We’ve talked about websites and we’ve talked about Facebook, that’s enough isn’t it? The short answer? No. Your website and your Facebook page are great, and you will see positive growth from them, but there is one more social media service you need to be using, Twitter!
Is Marketing with Twitter Possible?
Twitter is an odd form of social media in that it is restricted in ways that most of the others are not. On Twitter, you only have the opportunity to phrase whatever you want to say in 140 characters. The only way to exceed that number is to break your tweet into more than one post.
You also can’t post an entire memory stick full of photos at once like you can on Facebook. In fact, if you post more than one or two at one time, your followers may become annoyed and stop following you! Twitter is its own animal, and it’s important to understand what it is and how to use it in order to be effective.
However, in spite of its limitations, or perhaps because of them, twitter is an excellent source for marketing. Finding success there can be challenging, but your influence has the potential to be more broad more quickly than with Facebook. So what do you need to know? Lets dig in!
Marketing with #Hashtags
The best way to communicate with people who aren’t actively following you is through the use of #hashtags. A #hashtag is when you place this symbol “#” in front of a word or short phrase. You can have no spaces between the # and the word or words you are using. For example, instead of #FG Market, I would have to use #FGmarket. If I typed #FG Market, only the FG is tagged, and Market is left off.
Why is this important? Twitter is set up so that you can search it’s entire network for everyone tweeting under a specific #hashtag, and you can read all the posts associated with it. Therefore if you post and use a #hashtag, anyone searching under that #hashtag will be able to see and read your post. Anyone. Anywhere. Now that’s reach! When multiple people are using the same #hashtag, that’s referred to as trending.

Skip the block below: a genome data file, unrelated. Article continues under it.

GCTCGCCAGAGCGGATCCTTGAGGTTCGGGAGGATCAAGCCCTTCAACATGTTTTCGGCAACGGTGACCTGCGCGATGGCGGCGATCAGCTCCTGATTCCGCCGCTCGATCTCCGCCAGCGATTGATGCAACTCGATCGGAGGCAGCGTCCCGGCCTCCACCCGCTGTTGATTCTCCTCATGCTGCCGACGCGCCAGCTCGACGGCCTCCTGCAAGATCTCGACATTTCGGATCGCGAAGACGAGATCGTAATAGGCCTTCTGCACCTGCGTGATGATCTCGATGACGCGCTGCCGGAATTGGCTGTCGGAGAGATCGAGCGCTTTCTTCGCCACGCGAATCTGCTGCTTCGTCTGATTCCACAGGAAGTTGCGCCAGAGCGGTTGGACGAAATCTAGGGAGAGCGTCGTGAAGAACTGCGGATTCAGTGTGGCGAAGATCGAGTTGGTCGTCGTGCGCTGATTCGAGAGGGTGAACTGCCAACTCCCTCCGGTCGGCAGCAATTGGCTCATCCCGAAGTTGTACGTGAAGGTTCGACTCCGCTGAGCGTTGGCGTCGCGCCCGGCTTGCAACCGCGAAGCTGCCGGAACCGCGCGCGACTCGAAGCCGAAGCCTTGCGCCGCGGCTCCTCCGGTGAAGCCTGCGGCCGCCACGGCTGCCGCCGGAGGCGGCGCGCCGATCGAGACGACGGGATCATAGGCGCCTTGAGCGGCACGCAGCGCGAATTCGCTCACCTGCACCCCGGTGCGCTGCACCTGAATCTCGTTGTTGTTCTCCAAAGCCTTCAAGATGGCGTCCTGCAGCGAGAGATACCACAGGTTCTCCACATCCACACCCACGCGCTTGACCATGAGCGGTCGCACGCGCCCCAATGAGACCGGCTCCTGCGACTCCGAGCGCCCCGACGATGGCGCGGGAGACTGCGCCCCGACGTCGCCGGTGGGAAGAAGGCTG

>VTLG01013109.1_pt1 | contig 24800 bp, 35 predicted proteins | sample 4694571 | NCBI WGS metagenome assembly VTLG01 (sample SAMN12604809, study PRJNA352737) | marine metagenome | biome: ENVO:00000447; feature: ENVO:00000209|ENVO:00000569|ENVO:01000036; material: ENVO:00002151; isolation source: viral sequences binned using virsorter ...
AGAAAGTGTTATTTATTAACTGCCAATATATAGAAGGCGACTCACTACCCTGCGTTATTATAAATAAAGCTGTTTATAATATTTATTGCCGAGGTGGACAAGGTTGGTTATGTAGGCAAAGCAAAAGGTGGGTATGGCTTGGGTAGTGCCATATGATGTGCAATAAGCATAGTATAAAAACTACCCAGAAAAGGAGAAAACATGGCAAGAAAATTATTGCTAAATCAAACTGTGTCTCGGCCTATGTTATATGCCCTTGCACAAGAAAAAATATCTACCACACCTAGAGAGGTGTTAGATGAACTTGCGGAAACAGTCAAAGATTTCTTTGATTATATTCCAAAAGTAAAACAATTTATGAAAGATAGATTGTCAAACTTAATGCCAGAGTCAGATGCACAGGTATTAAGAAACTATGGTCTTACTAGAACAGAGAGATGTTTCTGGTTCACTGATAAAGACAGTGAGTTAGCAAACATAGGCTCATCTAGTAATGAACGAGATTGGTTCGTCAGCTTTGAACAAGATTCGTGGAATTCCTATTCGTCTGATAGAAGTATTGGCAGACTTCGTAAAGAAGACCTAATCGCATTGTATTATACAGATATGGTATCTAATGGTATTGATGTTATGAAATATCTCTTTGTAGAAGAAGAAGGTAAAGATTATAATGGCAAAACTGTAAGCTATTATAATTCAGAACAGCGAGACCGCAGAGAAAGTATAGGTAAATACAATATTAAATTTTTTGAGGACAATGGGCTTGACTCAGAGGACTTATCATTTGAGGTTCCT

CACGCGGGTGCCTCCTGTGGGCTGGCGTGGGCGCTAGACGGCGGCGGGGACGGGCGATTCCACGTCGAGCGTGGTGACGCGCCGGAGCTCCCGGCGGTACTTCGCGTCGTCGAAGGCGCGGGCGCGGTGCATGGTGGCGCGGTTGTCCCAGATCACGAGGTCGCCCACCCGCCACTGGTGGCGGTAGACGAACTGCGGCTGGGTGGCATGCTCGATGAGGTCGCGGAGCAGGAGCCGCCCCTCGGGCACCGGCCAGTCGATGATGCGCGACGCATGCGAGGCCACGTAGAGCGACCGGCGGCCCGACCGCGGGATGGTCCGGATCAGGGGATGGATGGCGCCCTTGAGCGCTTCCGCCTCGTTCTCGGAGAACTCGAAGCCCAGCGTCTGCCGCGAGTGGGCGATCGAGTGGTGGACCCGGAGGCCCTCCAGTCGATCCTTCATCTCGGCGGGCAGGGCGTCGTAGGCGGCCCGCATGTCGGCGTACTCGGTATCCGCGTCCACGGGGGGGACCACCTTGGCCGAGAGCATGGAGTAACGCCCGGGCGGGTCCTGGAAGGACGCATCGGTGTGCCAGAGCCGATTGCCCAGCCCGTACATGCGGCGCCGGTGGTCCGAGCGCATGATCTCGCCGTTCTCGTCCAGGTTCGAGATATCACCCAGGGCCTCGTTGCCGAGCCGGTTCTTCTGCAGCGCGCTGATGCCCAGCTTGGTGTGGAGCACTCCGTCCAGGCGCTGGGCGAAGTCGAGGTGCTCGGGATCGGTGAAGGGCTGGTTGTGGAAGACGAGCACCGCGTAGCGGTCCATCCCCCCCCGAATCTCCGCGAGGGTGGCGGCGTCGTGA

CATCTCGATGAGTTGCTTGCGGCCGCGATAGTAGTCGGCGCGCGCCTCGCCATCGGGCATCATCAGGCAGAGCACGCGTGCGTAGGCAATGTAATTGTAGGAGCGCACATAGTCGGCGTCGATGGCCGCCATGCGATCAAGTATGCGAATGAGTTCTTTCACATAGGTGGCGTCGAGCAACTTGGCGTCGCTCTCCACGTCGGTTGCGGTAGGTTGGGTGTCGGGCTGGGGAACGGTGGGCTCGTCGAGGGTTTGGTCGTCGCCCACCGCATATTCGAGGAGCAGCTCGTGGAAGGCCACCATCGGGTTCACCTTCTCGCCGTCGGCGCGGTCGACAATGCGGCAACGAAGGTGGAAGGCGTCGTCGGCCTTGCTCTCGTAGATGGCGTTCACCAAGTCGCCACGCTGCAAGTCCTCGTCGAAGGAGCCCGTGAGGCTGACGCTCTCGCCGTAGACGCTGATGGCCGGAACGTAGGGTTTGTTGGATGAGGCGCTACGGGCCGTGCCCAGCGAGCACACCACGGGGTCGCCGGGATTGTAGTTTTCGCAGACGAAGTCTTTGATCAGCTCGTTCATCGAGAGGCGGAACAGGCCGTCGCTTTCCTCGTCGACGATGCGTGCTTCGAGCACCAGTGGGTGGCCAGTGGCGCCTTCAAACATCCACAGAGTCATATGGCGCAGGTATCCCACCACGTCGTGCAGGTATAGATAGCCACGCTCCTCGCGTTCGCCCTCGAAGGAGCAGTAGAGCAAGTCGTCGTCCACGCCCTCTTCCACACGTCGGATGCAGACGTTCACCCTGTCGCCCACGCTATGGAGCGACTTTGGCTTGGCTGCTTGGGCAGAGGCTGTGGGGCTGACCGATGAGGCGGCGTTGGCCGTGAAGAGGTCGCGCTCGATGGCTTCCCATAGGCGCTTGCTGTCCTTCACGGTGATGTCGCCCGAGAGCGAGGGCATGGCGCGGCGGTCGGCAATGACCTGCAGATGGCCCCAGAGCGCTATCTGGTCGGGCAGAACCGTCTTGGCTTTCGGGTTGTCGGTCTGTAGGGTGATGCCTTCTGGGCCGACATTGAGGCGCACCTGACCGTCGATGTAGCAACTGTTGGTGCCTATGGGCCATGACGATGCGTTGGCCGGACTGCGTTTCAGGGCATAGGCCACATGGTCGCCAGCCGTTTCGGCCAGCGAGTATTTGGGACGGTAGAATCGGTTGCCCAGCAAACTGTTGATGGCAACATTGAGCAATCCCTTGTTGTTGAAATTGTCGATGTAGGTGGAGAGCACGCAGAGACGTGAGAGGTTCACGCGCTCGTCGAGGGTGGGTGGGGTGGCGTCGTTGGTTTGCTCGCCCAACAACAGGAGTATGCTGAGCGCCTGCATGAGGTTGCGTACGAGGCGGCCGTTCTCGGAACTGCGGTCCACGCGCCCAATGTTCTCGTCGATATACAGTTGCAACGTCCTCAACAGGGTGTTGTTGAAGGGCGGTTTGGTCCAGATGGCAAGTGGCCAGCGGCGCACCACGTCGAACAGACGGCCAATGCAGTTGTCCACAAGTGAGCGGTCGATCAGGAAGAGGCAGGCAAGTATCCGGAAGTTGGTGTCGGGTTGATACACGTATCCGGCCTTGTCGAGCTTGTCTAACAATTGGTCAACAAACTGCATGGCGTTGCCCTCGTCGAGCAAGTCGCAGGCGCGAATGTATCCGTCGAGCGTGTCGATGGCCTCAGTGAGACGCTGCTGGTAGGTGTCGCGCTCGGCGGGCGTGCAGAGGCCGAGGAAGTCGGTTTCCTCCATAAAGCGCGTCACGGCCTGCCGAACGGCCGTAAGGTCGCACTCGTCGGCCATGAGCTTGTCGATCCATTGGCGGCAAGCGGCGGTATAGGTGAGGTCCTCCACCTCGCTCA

Of course, the secret here is not to make up your own #hashtags, or at least not always, but rather to piggyback on one that is already in use. It’s also important that your post be relevant to whatever tag you are using, as an errant post will be ignored and not garner you additional followers or the attention you want. In fact, it could result in some negative backlash. This is where my mantra once again comes into play:
Content is King
People don’t generally enjoy it when a company interrupts a conversation with, “Hey, look at me! Buy my product!” Instead, make a witty comment or inject yourself into the conversation legitimately. Your Twitter handle should be based on your business, not to mention the photo, and it is already advertising for you. If you engage in the conversation and get people to respond to your posts, you’ll get a lot more positive exposure.
That doesn’t mean you can’t do a little personal marketing. It’s okay to create your own #hashtags, especially when you know you can get your users to pick them up. For example, lets say that you own a floral shop. You decide to have a promotion to stimulate sales wherein you will reduce the price of tulips by 10% on Tuesdays for the next month. You post about it on Twitter and follow up with the tag#tuliptuesdays. There’s a good chance that your followers will either retweet your post, or post about it themselves and use your tag. Before long, you may be trending!
If you want it to remain local, you might also add the most popular tag for your area such as #detroitMI for Detroit, MI or #bigD for Dallas, TX. If you are hosting an event, feel free to post a sign informing attendees what #hashtag you’d like them to use when tweeting about what’s happening there. Those things are very acceptable and you’ll be surprised how much traffic you receive from using them.
The Twitter community does not take kindly to “astroturfing”. This is a slang term that refers to someone obviously trying to start his own grass roots movement, normally because he’s trying to start a tag with his business name. Unless your business is part of a local news story or something equally interesting, you should never use #businessname. At best it will be ignored, at worst it will look desperate and sad.
As you can see, Twitter can be a powerful tool if used properly. It’s important to understand the community you are entering and realize that ultimately they want the same things that the other social media communities want, interesting content delivered timely and creatively. Once you understand that, the rest is just details!